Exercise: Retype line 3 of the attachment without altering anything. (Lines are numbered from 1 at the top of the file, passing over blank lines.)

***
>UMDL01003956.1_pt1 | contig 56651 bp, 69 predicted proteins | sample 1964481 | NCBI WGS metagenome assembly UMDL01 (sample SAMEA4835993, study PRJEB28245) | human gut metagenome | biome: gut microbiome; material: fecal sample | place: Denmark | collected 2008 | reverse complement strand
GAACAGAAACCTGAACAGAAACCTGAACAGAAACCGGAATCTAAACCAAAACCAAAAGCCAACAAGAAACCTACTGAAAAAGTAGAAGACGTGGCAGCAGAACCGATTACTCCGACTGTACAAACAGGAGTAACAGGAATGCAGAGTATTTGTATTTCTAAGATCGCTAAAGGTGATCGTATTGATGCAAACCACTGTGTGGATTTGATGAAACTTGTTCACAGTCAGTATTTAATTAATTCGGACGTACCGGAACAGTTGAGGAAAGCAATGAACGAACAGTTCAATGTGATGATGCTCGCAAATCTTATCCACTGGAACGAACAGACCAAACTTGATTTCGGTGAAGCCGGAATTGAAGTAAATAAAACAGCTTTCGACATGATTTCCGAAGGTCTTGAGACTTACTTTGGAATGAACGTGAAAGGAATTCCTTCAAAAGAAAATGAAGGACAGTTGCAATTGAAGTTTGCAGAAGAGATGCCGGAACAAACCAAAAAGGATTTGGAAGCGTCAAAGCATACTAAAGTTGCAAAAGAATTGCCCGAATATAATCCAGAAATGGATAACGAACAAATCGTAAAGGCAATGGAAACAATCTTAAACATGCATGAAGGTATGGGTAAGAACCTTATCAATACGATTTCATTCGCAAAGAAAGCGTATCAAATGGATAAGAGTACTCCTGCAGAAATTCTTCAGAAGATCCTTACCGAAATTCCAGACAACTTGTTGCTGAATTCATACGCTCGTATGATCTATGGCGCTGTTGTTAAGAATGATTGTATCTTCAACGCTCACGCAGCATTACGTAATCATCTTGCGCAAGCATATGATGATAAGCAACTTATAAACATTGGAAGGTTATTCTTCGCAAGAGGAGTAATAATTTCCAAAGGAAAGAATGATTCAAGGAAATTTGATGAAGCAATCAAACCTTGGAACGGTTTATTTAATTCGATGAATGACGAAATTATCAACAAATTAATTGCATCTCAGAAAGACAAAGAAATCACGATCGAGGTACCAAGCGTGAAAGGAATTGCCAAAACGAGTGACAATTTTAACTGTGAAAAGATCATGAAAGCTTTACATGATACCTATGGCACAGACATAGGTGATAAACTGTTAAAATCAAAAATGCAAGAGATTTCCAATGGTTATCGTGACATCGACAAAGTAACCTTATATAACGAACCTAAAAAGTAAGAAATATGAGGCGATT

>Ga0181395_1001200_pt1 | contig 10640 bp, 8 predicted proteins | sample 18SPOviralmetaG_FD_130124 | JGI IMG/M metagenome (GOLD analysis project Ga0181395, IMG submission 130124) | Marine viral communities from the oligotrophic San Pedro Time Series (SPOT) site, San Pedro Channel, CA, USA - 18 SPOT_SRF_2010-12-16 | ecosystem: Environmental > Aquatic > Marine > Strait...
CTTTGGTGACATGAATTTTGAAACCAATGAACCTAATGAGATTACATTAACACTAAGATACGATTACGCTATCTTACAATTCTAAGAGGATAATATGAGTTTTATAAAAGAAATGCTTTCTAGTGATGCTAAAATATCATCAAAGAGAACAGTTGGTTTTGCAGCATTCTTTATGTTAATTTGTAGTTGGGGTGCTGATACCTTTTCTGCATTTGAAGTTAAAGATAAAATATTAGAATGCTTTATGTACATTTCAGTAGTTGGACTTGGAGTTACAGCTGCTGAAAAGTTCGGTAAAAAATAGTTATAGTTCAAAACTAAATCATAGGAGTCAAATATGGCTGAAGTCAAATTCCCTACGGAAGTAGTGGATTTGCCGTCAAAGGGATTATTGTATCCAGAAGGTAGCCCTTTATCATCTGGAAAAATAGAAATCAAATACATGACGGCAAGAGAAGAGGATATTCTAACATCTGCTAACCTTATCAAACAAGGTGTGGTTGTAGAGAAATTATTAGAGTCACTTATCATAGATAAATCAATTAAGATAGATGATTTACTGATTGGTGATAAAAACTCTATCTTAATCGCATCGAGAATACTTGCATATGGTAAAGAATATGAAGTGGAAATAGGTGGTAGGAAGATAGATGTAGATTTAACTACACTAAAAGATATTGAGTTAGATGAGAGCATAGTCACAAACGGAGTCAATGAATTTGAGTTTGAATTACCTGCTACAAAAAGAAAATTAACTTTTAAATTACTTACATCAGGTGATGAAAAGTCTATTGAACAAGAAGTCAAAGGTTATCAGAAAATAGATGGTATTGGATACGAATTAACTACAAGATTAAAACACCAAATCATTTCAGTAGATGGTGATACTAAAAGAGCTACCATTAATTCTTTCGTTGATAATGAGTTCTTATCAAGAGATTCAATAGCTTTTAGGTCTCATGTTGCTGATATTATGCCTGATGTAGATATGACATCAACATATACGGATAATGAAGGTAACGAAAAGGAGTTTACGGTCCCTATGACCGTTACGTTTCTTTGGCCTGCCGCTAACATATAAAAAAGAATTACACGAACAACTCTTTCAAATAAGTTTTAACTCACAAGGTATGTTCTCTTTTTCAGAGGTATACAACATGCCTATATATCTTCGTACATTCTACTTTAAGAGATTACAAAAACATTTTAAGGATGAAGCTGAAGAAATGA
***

>Ga0181395_1001200_pt1 | contig 10640 bp, 8 predicted proteins | sample 18SPOviralmetaG_FD_130124 | JGI IMG/M metagenome (GOLD analysis project Ga0181395, IMG submission 130124) | Marine viral communities from the oligotrophic San Pedro Time Series (SPOT) site, San Pedro Channel, CA, USA - 18 SPOT_SRF_2010-12-16 | ecosystem: Environmental > Aquatic > Marine > Strait...